Beginners and Experts
“A great teacher is an expert in her subject, but carries inside the mindset of a novice.”
This is the best response I have when someone presses me about what makes a good teacher. It’s cocktail party good, in that it balances two ends of a binary and sounds familiar enough to make everyone nod. Every adult has memories of many teachers who failed them by falling off either edge of that balanced continuum. Some so rich in subject knowledge, but lacking any language to help students into their discipline. Others frustrated and angry when their subject knowledge is outstripped by an adolescent, or when they’re stumped by a 3rd grader. So, yeah, clearly we want what’s in the middle. Someone with a deep knowledge of their subject, but who can remember what it’s like to be on the outside looking in. This is a powerful image, evoking the best of our cultural presentiments of what a teacher should be. The extended hand, the timely recommendation, the insight gleaned from student error. In all honestly, this was my schtick through my first decade of teaching – the math teacher who hated math class, bringing good news back from the farther shore.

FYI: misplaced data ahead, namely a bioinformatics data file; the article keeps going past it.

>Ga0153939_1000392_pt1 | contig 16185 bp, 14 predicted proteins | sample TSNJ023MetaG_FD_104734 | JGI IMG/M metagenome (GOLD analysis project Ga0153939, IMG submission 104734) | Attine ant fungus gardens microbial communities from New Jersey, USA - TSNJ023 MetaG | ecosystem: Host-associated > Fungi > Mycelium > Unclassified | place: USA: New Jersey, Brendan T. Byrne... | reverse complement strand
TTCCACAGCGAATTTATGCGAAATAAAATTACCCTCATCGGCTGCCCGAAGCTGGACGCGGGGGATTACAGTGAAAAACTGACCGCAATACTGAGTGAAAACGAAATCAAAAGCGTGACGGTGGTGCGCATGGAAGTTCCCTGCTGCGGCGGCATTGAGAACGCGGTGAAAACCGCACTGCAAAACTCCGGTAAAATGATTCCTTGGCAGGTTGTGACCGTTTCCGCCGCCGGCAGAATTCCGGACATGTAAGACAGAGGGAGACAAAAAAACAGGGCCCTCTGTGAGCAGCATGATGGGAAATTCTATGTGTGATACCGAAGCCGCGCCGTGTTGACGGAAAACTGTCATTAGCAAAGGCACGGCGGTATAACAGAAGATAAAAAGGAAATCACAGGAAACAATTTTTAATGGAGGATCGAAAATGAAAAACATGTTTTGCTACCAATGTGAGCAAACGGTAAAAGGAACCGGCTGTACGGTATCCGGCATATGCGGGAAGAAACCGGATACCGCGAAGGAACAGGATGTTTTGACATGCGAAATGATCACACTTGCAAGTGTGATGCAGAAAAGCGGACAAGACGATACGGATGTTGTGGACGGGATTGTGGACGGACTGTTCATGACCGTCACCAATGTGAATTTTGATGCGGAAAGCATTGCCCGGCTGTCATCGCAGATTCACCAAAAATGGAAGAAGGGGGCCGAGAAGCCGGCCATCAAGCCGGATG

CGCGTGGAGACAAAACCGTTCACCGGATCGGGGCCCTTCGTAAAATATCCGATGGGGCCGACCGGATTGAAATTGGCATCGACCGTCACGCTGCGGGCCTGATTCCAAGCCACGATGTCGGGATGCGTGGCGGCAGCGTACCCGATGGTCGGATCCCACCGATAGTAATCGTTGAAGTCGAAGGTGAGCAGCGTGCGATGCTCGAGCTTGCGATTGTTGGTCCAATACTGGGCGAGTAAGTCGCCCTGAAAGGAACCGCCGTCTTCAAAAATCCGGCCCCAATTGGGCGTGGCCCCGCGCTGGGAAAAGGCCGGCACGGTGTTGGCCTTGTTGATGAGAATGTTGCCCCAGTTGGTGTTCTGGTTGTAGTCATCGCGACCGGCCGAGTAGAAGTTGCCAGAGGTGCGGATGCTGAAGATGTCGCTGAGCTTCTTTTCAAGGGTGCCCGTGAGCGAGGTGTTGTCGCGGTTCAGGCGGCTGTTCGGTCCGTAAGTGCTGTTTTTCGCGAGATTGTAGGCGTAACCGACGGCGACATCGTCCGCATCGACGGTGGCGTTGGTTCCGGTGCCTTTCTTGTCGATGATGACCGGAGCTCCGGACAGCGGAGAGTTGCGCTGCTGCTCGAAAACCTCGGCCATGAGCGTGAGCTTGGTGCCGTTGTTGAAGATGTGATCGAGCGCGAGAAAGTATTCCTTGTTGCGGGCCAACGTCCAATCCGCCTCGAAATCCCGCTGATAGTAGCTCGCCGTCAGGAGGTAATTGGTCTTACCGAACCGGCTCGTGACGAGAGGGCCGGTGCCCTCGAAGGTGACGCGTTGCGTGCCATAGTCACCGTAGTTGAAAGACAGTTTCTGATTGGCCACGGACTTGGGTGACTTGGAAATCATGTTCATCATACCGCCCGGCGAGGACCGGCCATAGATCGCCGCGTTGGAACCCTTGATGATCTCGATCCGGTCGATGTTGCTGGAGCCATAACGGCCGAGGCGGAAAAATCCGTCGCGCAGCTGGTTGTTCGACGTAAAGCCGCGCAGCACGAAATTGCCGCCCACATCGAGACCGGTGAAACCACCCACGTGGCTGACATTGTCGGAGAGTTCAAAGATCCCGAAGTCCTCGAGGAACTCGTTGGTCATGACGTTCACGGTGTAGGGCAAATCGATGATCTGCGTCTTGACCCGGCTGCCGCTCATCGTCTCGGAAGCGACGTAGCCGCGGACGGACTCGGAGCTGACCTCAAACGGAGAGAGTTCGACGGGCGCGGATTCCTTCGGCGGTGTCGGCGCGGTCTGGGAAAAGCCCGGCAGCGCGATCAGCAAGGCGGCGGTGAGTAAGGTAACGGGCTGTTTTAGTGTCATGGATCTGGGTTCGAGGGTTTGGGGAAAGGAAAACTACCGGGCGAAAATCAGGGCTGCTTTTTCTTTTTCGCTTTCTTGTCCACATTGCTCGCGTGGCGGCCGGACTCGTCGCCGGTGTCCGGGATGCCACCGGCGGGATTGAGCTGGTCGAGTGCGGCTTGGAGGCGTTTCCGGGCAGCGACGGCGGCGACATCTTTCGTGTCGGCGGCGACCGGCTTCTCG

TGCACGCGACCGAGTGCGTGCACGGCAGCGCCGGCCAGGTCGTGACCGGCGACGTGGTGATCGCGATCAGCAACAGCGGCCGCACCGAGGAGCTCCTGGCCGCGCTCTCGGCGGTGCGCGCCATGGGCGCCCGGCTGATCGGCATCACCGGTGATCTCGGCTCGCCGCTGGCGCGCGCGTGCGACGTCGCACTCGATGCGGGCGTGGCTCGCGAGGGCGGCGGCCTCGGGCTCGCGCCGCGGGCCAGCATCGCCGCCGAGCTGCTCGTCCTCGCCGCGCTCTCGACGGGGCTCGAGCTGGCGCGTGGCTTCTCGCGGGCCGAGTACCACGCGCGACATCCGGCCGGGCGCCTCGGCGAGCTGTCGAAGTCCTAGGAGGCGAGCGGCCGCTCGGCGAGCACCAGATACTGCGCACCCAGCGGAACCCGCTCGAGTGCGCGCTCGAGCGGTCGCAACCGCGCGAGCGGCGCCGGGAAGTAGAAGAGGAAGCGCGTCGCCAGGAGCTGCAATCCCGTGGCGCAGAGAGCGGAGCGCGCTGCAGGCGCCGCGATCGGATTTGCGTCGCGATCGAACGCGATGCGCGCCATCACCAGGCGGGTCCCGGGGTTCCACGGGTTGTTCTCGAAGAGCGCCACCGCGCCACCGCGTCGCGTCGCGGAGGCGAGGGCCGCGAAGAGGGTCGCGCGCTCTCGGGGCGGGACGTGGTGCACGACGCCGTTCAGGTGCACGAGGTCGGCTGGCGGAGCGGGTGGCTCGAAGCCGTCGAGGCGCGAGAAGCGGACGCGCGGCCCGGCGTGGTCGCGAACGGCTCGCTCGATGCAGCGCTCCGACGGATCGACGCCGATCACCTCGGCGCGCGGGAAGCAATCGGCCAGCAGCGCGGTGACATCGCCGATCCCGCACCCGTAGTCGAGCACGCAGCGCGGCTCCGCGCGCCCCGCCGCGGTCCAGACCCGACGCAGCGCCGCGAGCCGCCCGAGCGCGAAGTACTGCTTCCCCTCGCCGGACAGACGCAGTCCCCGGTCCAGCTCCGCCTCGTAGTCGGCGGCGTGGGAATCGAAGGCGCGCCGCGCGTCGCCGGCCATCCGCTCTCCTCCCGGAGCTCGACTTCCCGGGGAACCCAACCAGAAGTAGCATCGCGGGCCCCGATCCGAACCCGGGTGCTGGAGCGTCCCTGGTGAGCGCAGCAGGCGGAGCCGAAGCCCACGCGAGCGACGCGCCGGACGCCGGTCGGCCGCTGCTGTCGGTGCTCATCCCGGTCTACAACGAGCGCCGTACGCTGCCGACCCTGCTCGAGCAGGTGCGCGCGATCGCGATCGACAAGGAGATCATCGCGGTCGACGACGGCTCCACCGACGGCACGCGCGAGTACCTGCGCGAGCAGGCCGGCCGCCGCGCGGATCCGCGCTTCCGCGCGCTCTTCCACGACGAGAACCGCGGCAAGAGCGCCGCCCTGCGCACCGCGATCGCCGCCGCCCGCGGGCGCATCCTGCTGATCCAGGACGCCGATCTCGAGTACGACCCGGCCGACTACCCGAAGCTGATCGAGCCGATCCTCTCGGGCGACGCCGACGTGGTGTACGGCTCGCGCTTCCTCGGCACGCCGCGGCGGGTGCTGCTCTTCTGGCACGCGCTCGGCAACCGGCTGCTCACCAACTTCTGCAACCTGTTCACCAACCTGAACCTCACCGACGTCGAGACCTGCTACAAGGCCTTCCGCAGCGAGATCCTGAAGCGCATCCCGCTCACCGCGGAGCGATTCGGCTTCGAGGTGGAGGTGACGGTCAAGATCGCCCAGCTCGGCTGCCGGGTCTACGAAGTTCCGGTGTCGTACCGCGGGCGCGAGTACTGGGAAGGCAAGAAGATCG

In the last year, I’ve started to wonder about the sustainability and necessity of this particular vision of “great teachers.” Especially when it comes to adolescents and the middle grades. Especially when we’re hip-deep in the 21st century, and subject matter expertise is incredibly accessible and highly commoditized.
This essay from Phillip Torrone has me poking at that definition from another angle. Is it really possible to retain any of a beginner’s powerful fearlessness and improvisation when you’ve defined your role as being the “expert”?
Experts stay still; beginners are constantly moving. An expert can point out the difficulty in every project, while the beginner can only see possibilities (and later many ways to make mistakes) … Beginners do very simple things before they understand what they are doing, but they are simplistic. Experts struggle to make things simple because they want to put everything they know in something, to demonstrate their expertise.